The MRCI program

Multiconfiguration reference internally contracted configuration interaction


H.-J. Werner and P.J. Knowles, J. Chem. Phys. 89, 5803 (1988).
P.J. Knowles and H.-J. Werner, Chem. Phys. Lett. 145, 514 (1988).

For excited state calculations:

P. J. Knowles and H.-J. Werner, Theor. Chim. Acta 84, 95 (1992).

For explicitly correlated MRCI (MRCI-F12):

T. Shiozaki, G. Knizia, and H.-J. Werner, J. Chem. Phys. 134, 034113 (2011);
T. Shiozaki and H.-J. Werner, J. Chem. Phys. 134, 184104 (2011);
T. Shiozaki and H.-J. Werner, Mol. Phys. 111, 607 (2013).

All publications resulting from use of the corresponding methods must acknowledge the above.

The first internally correlated MRCI program was described in:

H.-J. Werner and E.A. Reinsch, J. Chem. Phys. 76, 3144 (1982).
H.-J. Werner, Adv. Chem. Phys. 59, 1 (1987).

The command CI or CI-PRO or MRCI calls the MRCI program.
The command MRCI-F12 calls the explicitly correlated MRCI-F12 program.
The command CISD calls fast closed-shell CISD program.
The command QCI calls closed-shell quadratic CI program.
The command CCSD calls closed-shell coupled-cluster program.

The following options may be specified on the command line:

  • NOCHECK Do not stop if no convergence.
  • DIRECT Do calculation integral direct.
  • NOSING Do not include singly external configurations.
  • NOPAIR Do not include doubly external configurations (not valid for single reference methods).
  • MAXIT=value Maximum number of iterations.
  • MAXITI=value Maximum number of microiterations (for internals).
  • SHIFTI=value Denominator shift for update of internal configurations.
  • SHIFTS=value Denominator shift for update of singles.
  • SHIFTP=value Denominator shift for update of doubles.
  • THRDEN=value Convergence threshold for the energy.
  • THRVAR=value Convergence threshold for the CI-vector. This applies to the square sum of the changes of the CI-coefficients.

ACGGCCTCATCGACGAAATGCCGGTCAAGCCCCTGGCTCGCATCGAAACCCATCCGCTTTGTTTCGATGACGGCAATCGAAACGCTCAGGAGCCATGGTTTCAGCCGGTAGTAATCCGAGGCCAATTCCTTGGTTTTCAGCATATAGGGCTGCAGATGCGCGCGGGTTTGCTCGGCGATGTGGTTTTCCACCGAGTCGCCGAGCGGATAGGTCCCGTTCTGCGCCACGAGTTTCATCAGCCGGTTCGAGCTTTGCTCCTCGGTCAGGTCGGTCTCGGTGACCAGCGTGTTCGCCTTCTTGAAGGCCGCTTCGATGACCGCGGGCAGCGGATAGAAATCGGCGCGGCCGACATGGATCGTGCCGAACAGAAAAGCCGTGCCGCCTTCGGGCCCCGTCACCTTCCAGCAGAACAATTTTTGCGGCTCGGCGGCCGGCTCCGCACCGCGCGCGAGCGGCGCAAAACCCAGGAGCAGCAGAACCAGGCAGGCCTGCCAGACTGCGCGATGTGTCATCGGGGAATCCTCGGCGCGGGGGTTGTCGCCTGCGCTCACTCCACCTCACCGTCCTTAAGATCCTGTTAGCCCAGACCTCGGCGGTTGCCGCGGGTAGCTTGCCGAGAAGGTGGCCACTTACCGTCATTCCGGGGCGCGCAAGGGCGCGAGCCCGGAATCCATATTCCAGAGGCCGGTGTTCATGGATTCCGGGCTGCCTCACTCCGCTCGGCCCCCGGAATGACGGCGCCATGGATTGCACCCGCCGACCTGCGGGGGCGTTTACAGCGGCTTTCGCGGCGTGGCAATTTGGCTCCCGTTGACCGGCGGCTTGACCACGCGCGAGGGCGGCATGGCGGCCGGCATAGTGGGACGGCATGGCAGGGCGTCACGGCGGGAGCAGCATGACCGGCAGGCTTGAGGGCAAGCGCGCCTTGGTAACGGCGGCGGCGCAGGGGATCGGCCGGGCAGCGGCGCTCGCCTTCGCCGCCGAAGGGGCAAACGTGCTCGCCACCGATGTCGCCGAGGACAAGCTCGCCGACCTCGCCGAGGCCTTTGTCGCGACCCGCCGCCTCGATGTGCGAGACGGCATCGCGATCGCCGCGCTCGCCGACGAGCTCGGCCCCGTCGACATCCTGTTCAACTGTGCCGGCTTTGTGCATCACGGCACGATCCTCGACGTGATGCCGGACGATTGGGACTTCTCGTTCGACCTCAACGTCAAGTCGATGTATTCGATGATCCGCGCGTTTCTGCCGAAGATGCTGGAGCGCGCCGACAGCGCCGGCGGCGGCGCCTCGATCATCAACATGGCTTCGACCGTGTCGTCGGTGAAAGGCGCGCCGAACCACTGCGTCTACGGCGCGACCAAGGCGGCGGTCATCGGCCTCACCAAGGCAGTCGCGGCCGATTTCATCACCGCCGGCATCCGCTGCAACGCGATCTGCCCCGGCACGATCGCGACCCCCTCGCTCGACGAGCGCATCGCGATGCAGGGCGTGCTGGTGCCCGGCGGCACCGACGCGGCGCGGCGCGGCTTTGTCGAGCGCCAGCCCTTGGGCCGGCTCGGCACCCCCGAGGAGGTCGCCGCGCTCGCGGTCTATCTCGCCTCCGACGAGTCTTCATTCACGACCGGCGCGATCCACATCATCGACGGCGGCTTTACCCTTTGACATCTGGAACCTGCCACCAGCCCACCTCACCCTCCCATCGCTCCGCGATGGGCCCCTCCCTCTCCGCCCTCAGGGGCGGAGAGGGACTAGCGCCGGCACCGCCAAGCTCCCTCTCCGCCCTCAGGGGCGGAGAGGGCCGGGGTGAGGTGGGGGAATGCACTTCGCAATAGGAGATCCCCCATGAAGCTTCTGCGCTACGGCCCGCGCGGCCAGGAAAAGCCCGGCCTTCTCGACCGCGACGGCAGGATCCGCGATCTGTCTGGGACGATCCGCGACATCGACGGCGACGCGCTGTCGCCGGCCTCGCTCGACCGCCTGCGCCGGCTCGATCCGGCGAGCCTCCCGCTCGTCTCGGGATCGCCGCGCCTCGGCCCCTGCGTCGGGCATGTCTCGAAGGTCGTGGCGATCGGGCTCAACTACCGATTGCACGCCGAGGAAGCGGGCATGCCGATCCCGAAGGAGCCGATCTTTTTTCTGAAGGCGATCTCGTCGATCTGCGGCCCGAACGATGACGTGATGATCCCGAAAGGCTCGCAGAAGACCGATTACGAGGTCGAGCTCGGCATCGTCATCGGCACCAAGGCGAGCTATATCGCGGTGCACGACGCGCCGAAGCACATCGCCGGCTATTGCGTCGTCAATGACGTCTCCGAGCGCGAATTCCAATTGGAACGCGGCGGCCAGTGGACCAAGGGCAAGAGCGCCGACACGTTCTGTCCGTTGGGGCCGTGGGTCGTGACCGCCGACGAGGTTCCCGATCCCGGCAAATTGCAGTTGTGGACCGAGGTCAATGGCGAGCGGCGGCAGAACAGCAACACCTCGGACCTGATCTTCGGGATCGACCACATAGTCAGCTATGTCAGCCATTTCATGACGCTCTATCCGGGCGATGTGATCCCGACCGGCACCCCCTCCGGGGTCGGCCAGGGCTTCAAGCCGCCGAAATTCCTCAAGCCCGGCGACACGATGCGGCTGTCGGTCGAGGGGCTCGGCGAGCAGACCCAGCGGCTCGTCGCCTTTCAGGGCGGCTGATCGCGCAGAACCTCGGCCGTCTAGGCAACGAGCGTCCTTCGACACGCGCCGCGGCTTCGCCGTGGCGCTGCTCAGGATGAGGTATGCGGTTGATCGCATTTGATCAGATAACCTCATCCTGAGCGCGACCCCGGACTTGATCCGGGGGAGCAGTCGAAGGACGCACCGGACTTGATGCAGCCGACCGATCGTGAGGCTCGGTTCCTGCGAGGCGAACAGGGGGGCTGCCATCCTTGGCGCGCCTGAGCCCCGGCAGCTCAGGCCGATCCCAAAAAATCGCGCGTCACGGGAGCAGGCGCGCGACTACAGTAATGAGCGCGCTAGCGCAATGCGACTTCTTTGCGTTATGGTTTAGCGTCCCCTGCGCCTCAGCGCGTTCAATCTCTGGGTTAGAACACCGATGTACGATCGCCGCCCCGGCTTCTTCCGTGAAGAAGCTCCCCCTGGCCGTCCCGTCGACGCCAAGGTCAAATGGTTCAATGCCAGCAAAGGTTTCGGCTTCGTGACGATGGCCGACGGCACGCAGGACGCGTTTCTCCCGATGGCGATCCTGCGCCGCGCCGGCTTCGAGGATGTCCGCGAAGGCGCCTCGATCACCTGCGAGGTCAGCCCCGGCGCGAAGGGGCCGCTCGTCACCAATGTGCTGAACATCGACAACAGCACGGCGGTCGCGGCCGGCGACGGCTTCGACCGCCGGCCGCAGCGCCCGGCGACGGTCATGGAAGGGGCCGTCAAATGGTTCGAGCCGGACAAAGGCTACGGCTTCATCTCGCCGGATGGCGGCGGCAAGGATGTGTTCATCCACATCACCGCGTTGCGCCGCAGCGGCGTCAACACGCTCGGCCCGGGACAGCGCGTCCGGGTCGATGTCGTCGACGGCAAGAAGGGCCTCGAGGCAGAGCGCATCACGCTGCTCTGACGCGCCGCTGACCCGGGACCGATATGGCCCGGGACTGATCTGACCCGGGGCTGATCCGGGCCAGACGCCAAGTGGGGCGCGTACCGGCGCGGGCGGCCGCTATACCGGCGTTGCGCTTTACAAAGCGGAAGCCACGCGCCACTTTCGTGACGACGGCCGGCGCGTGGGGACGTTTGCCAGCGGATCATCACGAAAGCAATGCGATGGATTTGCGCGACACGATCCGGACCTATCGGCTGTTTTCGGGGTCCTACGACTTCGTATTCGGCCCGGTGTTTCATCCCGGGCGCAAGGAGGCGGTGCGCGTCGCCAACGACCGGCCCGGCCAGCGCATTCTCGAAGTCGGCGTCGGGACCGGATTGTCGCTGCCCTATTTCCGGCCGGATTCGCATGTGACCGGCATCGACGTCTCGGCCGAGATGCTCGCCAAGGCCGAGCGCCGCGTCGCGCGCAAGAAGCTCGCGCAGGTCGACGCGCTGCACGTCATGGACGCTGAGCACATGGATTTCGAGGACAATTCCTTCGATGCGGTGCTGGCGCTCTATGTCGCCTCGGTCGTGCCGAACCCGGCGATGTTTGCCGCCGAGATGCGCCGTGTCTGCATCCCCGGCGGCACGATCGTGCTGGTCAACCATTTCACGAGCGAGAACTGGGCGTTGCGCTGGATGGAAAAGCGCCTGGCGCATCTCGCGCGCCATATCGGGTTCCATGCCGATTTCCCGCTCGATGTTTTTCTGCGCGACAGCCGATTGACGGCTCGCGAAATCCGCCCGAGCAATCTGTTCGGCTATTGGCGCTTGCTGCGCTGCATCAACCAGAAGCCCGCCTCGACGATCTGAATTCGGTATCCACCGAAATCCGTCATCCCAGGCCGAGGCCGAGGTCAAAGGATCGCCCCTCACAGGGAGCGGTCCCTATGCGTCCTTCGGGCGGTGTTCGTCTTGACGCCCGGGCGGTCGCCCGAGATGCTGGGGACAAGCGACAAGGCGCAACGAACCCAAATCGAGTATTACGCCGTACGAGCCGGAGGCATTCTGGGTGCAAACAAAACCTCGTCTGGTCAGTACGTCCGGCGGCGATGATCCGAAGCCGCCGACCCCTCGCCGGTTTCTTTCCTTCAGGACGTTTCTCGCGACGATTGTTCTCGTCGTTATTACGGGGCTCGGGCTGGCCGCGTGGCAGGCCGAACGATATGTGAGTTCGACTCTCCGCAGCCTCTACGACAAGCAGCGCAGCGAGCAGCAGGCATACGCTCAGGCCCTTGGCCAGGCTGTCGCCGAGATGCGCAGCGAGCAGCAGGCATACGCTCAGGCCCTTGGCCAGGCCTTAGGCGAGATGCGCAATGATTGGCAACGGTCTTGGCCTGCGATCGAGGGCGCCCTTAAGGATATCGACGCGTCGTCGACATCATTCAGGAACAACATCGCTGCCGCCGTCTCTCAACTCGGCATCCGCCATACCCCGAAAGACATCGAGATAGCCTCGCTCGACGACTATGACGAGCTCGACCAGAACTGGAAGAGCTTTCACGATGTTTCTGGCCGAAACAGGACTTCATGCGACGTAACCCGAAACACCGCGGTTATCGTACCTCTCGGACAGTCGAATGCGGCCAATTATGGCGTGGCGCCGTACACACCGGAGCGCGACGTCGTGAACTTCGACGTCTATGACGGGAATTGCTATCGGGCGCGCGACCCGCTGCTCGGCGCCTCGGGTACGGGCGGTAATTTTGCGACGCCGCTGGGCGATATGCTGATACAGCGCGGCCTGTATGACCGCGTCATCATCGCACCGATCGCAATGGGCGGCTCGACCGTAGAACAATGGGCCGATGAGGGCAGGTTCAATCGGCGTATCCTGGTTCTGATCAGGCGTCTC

• SWAP|NOSWAP If SWAP is given, the MRCI wavefunctions are reordered according to maximum overlap with the reference functions (this only applies in multi-state calculations). The default is NOSWAP, i.e. the states are ordered according to increasing MRCI energy.
  • ROTREF=value If value=0 the cluster corrections are not printed for the rotated reference energies (cf. Section cluster corrections for multi-state MRCI). If value=1 all corrections are printed. If value=2 (default) the reference are transformed to maximize the overlap with the final MRCI wavefunctions, and the cluster corrections are computed using these rotated reference states. If value=-1 the 2009.1 behaviour is recovered.
  • CIREC=record If given, the program attempts reading the reference vectors from a previous CASSCF calculation. The vectors must have been saved in the CASSCF using SAVE,CIREC=record This will only work if the active spaces in the CASSCF and MRCI are the same.

The internally contracted MRCI program is called by the CI command. This includes as special cases single reference CI, CEPA, ACPF, MR-ACPF and MR-AQCC. For closed-shell reference functions, a special faster code exists, which can be called using the CISD, QCI, or CCSD commands. This also allows to calculate Brueckner orbitals for all three cases (QCI and CCSD are identical in this case).

The explicitly correlated variant is called by the command MRCI-F12, see section explicitly correlated MRCI-F12.

With no further input cards, the wavefunction definition (core, closed, and active orbital spaces, symmetry) corresponds to the one used in the most recently done SCF or MCSCF calculation. By default, a CASSCF reference space is generated. Other choices can be made using the OCC, CORE, CLOSED, WF, SELECT, CON, and RESTRICT cards. The orbitals are taken from the corresponding SCF or MCSCF calculation unless an ORBITAL directive is given. The wavefunction may be saved using the SAVE directive, and restarted using START. The EXPEC directive allows to compute expectation values over one-electron operators, and the TRAN directive can be used to compute transition matrix elements for one-electron properties. Natural orbitals can be printed and saved using the NATORB directive.